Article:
You can boost your annual Social Security benefit through a fancy strategy often referred to as delayed filing.

Your Social Security Benefits are calculated using a formula called the primary insurance amount, or PIA. The way it works is that people who wait to start receiving Social Security until their full retirement age (currently 66) receive 100 percent of PIA.

On the other hand if you take your benefits early at 62, the first year of eligibility, you only get 75 percent of PIA Filing later means higher social security payments for life.  Of course, if you don’t last that long, it may not have been such a wise move.

However, there is a way to boost lifetime benefits for married couples.  Here is how to do it.

The spouse with the higher PIA (typically the man) files for benefits at his full retirement age, then immediately files a notice to suspend payment of those benefits. That permits the lower-PIA spouse to file for a spousal benefit, which is equal to half the husband’s benefit.  That gets some social security payments flowing to the household.

In the meantime the husband continues to accrue higher benefits until he files to start payments. The increase in benefits is 4-8% per year for delaying taking them. In addition, there is no longer an increase once you hit 70.

When the husband finally files for benefits, the wife converts to her own full benefit.The end result is that the couple benefits from higher individual benefits for the rest of their lives.

If the husband dies first, the widow then converts to a survivor benefit, which is equal to 100 percent of her spouse’s benefit. The benefit can be as much as 10-20%.The delayed filing strategy allows married couples to start receiving some benefit to meet living expenses while they wait to get more later.

If you have the right to claim Social Security survivor benefits, you can choose between your own benefit or your survivor benefit allowing the other to continue to grow.  So, you can claim one at age 62 and allow the other to grow and then take the higher amount at full retirement age or later.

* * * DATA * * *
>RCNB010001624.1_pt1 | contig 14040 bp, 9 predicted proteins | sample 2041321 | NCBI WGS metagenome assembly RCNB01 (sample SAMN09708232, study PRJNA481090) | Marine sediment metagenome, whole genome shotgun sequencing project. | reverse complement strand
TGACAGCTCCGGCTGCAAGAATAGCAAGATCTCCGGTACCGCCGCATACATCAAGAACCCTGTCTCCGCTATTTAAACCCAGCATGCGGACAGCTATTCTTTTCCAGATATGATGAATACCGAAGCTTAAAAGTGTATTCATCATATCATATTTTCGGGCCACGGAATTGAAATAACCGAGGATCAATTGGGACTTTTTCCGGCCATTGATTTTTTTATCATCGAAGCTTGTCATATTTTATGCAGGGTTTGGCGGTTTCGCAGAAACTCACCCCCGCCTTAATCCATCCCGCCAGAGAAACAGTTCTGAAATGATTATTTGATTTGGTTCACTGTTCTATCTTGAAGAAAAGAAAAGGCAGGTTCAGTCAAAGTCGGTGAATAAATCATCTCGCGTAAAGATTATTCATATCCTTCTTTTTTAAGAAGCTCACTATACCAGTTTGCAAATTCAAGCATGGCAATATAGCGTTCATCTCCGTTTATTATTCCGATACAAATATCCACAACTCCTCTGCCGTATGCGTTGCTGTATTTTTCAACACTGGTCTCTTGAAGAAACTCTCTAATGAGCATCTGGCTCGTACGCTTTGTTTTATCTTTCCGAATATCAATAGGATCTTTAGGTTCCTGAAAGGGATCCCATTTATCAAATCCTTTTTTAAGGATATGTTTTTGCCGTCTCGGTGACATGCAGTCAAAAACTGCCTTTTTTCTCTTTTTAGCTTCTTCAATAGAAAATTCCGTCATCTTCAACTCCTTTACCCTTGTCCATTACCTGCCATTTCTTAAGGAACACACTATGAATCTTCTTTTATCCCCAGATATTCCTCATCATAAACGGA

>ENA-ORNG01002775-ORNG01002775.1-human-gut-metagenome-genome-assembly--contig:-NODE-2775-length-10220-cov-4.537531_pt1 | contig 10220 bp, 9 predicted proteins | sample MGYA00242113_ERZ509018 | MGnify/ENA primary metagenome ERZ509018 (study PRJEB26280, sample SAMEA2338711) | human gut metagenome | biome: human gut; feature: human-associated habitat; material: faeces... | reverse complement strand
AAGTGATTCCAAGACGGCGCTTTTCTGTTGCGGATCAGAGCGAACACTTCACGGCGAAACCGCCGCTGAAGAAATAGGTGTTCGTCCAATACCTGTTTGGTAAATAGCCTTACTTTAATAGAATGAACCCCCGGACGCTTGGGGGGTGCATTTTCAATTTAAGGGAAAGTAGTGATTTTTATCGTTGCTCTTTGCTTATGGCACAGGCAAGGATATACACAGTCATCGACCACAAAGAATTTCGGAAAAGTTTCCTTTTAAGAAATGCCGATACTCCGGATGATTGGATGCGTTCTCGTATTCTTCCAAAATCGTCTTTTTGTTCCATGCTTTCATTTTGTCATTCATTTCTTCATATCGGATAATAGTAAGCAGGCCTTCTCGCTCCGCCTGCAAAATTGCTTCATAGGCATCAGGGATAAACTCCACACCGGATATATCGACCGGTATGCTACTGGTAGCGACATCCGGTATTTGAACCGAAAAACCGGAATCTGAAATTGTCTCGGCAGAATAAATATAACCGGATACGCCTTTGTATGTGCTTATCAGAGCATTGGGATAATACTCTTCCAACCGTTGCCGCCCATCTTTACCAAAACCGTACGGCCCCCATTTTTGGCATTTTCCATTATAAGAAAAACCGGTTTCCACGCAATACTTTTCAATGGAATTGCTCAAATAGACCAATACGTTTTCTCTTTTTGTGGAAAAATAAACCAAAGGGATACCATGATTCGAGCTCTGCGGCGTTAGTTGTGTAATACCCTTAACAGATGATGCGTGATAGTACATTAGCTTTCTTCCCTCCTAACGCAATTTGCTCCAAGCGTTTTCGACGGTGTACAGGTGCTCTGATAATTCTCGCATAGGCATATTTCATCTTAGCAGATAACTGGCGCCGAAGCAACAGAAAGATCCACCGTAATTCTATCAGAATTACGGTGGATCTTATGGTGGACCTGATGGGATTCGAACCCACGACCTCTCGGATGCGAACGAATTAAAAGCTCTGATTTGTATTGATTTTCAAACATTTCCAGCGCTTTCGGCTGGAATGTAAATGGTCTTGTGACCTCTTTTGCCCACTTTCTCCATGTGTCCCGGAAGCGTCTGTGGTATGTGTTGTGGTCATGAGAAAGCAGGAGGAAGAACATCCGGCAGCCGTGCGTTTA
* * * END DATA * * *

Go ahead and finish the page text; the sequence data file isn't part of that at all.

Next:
By doing this, when the wife turns 62, she can claim spousal benefits  (35% of her spouse’s benefits, 50% if 66), even if she never worked, providing additional income and allowing her husband to maximize his benefit by delaying payments until he reaches age 70.

Another technique is often referred to as claim now, claim more later.  It lets you claim spousal benefits now and then switch to your own benefit later. This approach lets you keep building up your Social Security benefit while you receive payments based on your spouse’s work history. This may be advantageous to couples who both want to retire. However, instead of the husband and wife each claiming their own benefits, the person with the lower benefit  starts collecting Social Security, and the spouse  claims spousal benefits—allowing her higher benefits to continue to grow. You can only  use this strategy if you wait until you’ve reached your full retirement age of 65-7 to claim your benefits.

There are a variety of Social Security maximization strategies.  However, the main ones are:

  • Delayed retirement to earn increased benefits
  • Sequencing and timing of retirement and spousal benefits
  • File and suspend strategies for married couples
  • Starting, stopping and restarting the receipt of benefits
  • Early retirement to obtain child’s benefits and child in care spousal benefits
  • Early widow start if deceased took retirement benefit early